3# Second exile

The revolutionary enthusiasm pettered out and subsequent calls for further strike fell on deaf ears. By granting the Duma, Nicholas II and his prime minister, Count Witte, had successfully disarmed their opponents and gained precious time, time they successfully used by finally surrendering the Soviet assembly on December and by arresting Trotsky and the rest. He was sentenced yet again and exiled to Siberia, and yet again he fled abroad, to Vienna, then capital of Austro-Hungary. He spent most of those pre-war years by trying to mend the rift between Bolsheviks and Mensheviks, and by editing Pravda (truth), a newspaper so popular that Lenin would borrow the name for his own version, which in time would become the official newspaper of the Communist Party of the Soviet Union.

Trotsky reading Pravda, circa 1910. Unknown author. Source

The outbreak of the Great War in 1914 forced Trotsky to emigrate to Switzerland, for he still was a Russian citizen and to all effects and purposes he was unwelcome in Austro-Hungary. Trotsky served as war correspondent in France, and without ever forgetting his revolutionary nature, he invited the world’s entire proletariat to boycott the war which the capitalist, imperialist bourgeoise was using for their own enrichment. His outspoken opposition to the war gained him the enmity of the French authorities, who gave him the boot to Spain. There too his rethoric was perceived as a time bomb, and unwelcomed elsewhere in Europe, Trotsky was left with no choice but to embark the steamer Montserrat en route to the U.S., arriving there on January 13th, 1917.

Map of Alliances in 1914. The Russian Empire was part of the Triple Entente together with France and the British Empire. Author: historicair. Translated by: Fluteflute and User:Bibi Saint-Pol. Source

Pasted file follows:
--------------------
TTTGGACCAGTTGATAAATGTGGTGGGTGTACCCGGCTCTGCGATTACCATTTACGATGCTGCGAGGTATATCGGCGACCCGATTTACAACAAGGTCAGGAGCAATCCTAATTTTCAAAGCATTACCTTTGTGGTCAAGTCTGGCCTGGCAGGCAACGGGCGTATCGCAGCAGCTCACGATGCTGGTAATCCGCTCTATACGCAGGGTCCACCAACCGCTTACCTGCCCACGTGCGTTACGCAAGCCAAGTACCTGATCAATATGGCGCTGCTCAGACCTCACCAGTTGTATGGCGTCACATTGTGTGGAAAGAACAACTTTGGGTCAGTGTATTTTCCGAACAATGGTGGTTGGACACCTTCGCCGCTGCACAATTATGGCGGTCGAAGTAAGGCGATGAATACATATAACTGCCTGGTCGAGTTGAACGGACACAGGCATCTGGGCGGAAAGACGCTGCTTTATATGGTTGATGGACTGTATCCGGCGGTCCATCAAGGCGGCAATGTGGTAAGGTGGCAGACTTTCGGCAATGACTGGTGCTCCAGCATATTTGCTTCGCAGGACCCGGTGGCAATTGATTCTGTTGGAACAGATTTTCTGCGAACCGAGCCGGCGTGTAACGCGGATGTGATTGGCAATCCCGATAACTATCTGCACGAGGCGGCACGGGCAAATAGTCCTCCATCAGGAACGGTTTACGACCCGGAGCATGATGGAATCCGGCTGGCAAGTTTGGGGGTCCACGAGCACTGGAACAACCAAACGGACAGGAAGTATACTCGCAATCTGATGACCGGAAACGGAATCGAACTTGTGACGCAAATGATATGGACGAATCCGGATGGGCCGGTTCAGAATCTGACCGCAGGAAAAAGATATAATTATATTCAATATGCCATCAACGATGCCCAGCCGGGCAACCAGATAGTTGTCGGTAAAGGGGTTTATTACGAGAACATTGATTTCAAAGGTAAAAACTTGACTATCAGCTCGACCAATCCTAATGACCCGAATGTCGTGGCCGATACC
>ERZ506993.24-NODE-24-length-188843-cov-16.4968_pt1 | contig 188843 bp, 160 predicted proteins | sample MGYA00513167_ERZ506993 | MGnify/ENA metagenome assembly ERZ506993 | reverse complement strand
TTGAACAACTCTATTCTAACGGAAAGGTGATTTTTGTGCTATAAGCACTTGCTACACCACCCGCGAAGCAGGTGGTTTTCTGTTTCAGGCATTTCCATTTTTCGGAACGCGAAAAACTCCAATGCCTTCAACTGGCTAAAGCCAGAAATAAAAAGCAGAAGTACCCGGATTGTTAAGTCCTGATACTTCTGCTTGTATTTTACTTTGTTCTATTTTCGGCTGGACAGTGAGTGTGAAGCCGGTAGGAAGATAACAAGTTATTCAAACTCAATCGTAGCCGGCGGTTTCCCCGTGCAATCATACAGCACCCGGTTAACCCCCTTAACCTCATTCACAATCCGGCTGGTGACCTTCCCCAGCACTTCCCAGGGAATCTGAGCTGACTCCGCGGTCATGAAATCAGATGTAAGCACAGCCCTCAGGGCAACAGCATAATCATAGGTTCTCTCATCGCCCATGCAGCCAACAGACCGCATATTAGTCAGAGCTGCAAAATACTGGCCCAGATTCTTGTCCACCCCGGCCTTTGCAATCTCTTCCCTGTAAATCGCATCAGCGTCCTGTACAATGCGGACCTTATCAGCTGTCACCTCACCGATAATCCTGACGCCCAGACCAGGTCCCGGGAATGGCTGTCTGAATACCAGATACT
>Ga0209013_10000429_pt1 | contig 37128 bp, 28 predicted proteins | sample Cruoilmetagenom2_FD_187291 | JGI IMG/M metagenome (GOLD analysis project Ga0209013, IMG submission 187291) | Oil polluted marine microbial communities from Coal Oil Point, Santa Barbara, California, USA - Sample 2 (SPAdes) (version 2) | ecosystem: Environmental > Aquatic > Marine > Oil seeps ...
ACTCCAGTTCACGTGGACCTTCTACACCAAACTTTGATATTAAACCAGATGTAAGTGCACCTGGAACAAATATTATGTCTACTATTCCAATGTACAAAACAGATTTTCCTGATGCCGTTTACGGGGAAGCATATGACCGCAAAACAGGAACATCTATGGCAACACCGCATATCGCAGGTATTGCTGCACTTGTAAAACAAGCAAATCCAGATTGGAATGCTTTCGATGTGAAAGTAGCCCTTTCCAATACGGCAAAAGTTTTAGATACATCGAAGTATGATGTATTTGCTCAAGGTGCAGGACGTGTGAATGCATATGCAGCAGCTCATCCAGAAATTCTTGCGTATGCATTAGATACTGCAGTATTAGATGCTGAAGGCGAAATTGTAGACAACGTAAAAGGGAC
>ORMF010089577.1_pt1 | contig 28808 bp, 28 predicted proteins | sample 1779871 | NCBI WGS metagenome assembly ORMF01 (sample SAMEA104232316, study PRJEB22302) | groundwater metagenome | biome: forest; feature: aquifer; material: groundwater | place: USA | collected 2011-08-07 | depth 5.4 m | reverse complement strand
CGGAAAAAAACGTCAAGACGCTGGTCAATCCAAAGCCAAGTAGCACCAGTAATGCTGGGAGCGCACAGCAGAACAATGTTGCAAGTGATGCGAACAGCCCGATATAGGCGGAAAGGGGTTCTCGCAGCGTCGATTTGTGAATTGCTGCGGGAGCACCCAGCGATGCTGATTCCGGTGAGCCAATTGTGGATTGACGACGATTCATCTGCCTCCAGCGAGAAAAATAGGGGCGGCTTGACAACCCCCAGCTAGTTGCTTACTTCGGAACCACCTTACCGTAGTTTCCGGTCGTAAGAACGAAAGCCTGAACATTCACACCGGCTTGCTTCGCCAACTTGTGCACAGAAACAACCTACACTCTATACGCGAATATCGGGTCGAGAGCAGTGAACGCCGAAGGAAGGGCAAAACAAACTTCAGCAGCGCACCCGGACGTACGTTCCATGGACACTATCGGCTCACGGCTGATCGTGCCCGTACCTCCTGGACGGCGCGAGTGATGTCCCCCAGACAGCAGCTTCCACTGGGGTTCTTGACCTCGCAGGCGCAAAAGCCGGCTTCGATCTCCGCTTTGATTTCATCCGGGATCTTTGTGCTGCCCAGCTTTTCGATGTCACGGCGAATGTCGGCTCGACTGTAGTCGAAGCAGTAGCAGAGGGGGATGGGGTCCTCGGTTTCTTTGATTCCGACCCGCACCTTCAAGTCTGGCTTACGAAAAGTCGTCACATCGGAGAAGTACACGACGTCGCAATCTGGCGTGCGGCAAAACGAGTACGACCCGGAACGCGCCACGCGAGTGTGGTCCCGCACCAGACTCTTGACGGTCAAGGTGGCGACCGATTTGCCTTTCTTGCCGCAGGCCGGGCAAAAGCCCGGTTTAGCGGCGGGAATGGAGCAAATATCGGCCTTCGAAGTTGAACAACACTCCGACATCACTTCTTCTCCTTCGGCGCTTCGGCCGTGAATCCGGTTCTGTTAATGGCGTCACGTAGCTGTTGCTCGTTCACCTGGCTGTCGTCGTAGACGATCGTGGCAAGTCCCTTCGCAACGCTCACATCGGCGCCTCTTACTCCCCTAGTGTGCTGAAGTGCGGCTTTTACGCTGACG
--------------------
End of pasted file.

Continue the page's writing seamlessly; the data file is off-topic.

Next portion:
4# The February Revolution

He barely had had time to unpack his suitcase than the astonishing news of the abdication of Tsar Nicholas, came through. War weariness, plummeting morale, and food shortages in the big cities like Petrograd (formerly St Petersburg) had finally resulted in massive urban strikes. This time, units of Petrograd’s garrison joined their rebellious brethren instead of quashing them, and Tsar Nicholas finally relented to pressure to abdicate on March 15th. With a Provisional Government in place and an amnesty granted to all political exiles, Trotsky finally returned home on May 17th.

Trotsky adressing the masses from the train on Petrograd on his arrival. Author unknown. Source

The extinct Soviet of Petersburg had once more resurfaced as the Petrograd Soviet of Workers’ and Soldiers’ Deputies, which quickly established itself as a serious contender to the Provisional Government for the control of the nation. The latter declared its intention to pursue the war to a victorious end, and while the Mensheviks supported them, Lenin, in his April Thesis, called for all power to the Soviet. The Bolsheviks opposed the Provisional Government, and Lenin demanded control of the state in order to reorganise it according to socialist principles. In essence, he called for the dictatorship of the proletariat. This time Trotsky virtually saw eye to eye with him, although for the time being he didn’t officially join the Bolsheviks.    

Albeit a minority, the Bolsheviks were regarded as a dangerous and destabilising foe, and in the context of the riots and demonstrations known as the July Days, Prime Minister Lvov and his War Minister, Alexander Kerensky (who would replace him as premier by the month’s end) led a crackdown against the Bolsheviks. Lenin avoided arrest by going into hiding but Trotsky was taken captive, falsely accused of being a member of the Bolshevik Central Committee. Although the protesters of the July Days shouted Bolshevik slogans and were sympathetic to their ideas, it is now doubtful that they acted under orders of Lenin, or Trotsky for that matter.        

5# Membership of the Party